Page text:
Tom DeFalco: "As for his belief that a SCARLET SPIDER book would have eventually failed, he is entitled to his opinion. I certainly believe that the powers-that-were at Marvel would have eventually cancelled the book even if it was selling... just like they cancelled THUNDERSTRIKE and WAR MACHINE even though both books were profitable."

It seems to me that Tom is actually agreeing with me here, in that he too believes that a SCARLET SPIDER book would not have lasted, that it would have been cancelled. And that was really the only point I was making-that the book would have eventually gone the way of all the other "spin-offs." I know Tom has a very soft place in his heart for THUNDERSTRIKE, since he was the co-creator and the writer of that book. And truth be told, I really liked that book! I'm a fan of the DeFalco/Frenz team, and will read pretty much anything they do together!

And I sincerely hope Tom understands that I was absolutely NOT making any judgment calls about the QUALITY of those spin-off titles. I was looking at the situation from a completely objective and factual point of view. And, like it or not, the truth of the matter is that none of those books survived. My belief is that the same thing would have happened to a SCARLET SPIDER book-REGARDLESS OF THE QUALITY OF THE BOOK. ]


"Exiled" Part 1 takes place in WEB OF SPIDER-MAN #128, written by Tom DeFalco and Todd Dezago and illustrated by Steven Butler and Randy Emberlin. The story opens with Felicia Hardy, the Black Cat, trying to make sense of her understanding that the Peter Parker she loved was a clone; not a real man at all. As the Cat takes to the city skies, Peter and Ben are visiting the graves of Aunt May and Uncle Ben, and discover that someone is following them. They switch into costumes and follow their follower, demanding to know why someone is tailing Parker. It turns out that the person was working for the Black Cat, who's disappeared. Spider-Man promises to find her and the Scarlet Spider joins him.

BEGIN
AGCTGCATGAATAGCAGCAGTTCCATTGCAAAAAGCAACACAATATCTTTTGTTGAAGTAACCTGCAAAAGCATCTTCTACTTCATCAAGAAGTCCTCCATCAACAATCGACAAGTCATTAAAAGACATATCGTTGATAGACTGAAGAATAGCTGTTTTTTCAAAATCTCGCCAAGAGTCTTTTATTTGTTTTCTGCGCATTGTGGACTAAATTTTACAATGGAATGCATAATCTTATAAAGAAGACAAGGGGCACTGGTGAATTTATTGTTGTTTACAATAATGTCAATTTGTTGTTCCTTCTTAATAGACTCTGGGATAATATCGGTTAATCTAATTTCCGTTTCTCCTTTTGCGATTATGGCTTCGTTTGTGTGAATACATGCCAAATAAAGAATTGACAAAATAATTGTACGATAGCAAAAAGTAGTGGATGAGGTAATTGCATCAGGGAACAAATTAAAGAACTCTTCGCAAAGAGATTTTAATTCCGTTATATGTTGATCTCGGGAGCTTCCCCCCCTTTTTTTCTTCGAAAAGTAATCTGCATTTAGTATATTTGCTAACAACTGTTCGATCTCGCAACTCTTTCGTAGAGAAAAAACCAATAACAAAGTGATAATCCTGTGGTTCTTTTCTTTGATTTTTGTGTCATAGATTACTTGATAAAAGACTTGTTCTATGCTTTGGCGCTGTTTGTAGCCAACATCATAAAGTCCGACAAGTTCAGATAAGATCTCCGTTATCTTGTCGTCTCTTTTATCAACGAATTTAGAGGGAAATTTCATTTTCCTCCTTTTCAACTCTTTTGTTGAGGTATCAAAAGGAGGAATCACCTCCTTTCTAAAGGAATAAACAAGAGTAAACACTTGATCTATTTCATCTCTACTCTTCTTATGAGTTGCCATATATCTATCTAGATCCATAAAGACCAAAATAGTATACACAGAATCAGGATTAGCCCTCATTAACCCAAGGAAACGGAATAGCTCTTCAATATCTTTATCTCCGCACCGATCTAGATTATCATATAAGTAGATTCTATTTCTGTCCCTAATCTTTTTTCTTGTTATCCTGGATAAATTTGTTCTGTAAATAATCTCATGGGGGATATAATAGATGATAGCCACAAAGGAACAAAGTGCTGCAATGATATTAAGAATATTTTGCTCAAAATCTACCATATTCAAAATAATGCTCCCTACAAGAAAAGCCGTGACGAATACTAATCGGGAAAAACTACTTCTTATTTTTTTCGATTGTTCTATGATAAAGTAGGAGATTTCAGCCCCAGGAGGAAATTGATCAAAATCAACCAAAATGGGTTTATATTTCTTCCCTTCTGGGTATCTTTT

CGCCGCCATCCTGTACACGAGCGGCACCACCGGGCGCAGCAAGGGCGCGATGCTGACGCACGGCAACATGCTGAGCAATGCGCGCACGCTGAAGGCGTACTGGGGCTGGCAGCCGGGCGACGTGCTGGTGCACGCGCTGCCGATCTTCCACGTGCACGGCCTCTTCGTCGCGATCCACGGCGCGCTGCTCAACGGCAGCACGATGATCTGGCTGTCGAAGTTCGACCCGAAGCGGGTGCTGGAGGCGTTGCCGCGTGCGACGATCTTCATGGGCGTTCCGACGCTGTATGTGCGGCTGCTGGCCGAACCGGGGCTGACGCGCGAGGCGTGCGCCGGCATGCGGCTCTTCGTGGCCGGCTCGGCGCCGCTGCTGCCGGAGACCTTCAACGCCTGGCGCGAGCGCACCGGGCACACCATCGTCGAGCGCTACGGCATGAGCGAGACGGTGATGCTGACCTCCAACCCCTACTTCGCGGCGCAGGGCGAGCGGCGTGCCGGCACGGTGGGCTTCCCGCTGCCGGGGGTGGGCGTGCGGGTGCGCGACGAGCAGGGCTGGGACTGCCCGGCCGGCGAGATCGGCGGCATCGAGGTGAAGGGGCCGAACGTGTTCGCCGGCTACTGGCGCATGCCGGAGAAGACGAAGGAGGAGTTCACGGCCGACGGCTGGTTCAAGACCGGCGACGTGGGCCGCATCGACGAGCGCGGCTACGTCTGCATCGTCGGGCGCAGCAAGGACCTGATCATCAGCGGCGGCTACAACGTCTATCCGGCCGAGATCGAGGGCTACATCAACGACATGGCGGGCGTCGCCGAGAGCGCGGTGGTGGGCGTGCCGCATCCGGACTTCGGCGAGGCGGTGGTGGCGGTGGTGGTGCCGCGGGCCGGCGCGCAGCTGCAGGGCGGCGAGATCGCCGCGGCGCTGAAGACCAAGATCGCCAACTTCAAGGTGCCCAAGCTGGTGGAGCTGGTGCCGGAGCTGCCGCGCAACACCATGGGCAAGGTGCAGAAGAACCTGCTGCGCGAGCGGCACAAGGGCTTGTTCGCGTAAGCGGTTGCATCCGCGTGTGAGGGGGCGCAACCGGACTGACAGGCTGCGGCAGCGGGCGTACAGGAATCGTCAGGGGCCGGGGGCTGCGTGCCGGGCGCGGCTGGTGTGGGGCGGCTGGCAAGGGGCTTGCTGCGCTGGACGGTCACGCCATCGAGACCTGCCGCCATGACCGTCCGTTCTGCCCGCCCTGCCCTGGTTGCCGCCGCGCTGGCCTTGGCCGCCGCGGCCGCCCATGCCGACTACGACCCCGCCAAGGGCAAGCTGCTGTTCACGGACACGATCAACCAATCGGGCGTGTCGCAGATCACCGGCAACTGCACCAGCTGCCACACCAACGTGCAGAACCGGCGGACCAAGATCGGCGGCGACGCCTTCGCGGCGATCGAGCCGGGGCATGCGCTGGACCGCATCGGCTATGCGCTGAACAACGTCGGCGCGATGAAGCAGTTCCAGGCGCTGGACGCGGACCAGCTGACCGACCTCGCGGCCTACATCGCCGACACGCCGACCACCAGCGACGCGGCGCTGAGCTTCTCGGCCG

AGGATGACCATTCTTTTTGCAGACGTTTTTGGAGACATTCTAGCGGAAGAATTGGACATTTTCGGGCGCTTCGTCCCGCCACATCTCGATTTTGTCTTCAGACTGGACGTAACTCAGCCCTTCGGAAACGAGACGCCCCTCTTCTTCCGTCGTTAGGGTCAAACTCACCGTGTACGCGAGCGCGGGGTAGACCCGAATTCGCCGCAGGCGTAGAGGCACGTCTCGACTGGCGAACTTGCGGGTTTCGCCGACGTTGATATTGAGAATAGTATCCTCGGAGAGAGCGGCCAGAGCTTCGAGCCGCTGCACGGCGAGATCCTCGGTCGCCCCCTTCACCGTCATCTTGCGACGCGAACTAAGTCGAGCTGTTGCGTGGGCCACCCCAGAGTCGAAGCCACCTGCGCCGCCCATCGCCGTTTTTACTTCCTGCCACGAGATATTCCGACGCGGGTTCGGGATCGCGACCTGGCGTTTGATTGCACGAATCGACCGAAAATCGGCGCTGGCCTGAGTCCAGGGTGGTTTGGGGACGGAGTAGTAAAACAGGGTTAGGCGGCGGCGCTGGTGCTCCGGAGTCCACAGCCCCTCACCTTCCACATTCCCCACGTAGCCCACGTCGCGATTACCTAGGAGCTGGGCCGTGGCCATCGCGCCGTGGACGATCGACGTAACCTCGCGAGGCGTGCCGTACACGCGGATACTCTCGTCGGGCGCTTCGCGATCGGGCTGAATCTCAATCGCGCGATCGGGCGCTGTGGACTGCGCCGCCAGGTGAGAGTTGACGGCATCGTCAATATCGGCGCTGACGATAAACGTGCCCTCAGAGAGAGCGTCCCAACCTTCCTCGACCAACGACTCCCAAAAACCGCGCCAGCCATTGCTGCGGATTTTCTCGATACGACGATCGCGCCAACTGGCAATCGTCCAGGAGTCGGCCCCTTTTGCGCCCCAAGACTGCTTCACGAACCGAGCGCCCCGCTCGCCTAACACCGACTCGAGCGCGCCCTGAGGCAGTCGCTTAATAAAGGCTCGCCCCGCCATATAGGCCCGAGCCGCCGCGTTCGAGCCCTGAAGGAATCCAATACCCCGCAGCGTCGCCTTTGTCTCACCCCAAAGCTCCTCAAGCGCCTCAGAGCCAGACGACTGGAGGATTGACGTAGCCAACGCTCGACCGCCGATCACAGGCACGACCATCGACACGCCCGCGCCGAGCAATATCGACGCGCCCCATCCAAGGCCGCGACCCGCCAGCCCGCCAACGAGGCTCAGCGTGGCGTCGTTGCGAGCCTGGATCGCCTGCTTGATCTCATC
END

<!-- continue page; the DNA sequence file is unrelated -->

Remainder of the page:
The Spider-Men find her, or rather she finds them, attacking Spider-Man for leading her on when he wasn't even a real person to begin with. Spider-Man apologizes and crumbles before her, begging her to forgive him while the Scarlet Spider wonders what's gotten into him. Scarlet puts two and two together and realizes it's his old nemesis, D'Spayre, whom he first encountered during his years in exile. The Scarlet Spider battles D'Spayre while also trying to get the Black Cat and Spider-Man to snap out of the spells they're under. They do, and join the Scarlet Spider in fighting off D'Spayre, who apparently withers away before them. A grateful Black Cat apologizes to Peter and reaffirms how much she cares for him no matter who or what Peter is and goes back out into the night.

Peter and Ben then come to the moment they were dreading. They may be able to share Peter Parker's memories, but they can't share his life. Peter removes his mask, saying that it's not his life to keep and neither is the costume, but Ben stops him. Ben tells him that it's more Peter's life than his now anyway, and he's been Spider-Man longer, earning the right to remain Spider-Man. Peter returns to Mary Jane, who tells him that she wants to stay in New York and continue the life they had before all the clone nonsense started, while across town Ben Reilly gathers his belongings and heads out the door.

"Exiled" Part 2 takes place in AMAZING SPIDER-MAN #405, written by J.M. DeMatteis and Todd Dezago and illustrated by Darick Robertson and Larry Mahlstedt. Ben Reilly heads out of New York on his motorcycle, thinking how harder it's going to be to leave this time. When he first went into exile, he believed himself to be a clone, with no right to even exist. Now he's leaving with the knowledge that he's the real Peter Parker, and he's only leaving to do the right thing. His mind wandering, Ben slips up and crashes his motorcycle, possibly subconsciously, leaving him stranded in New York.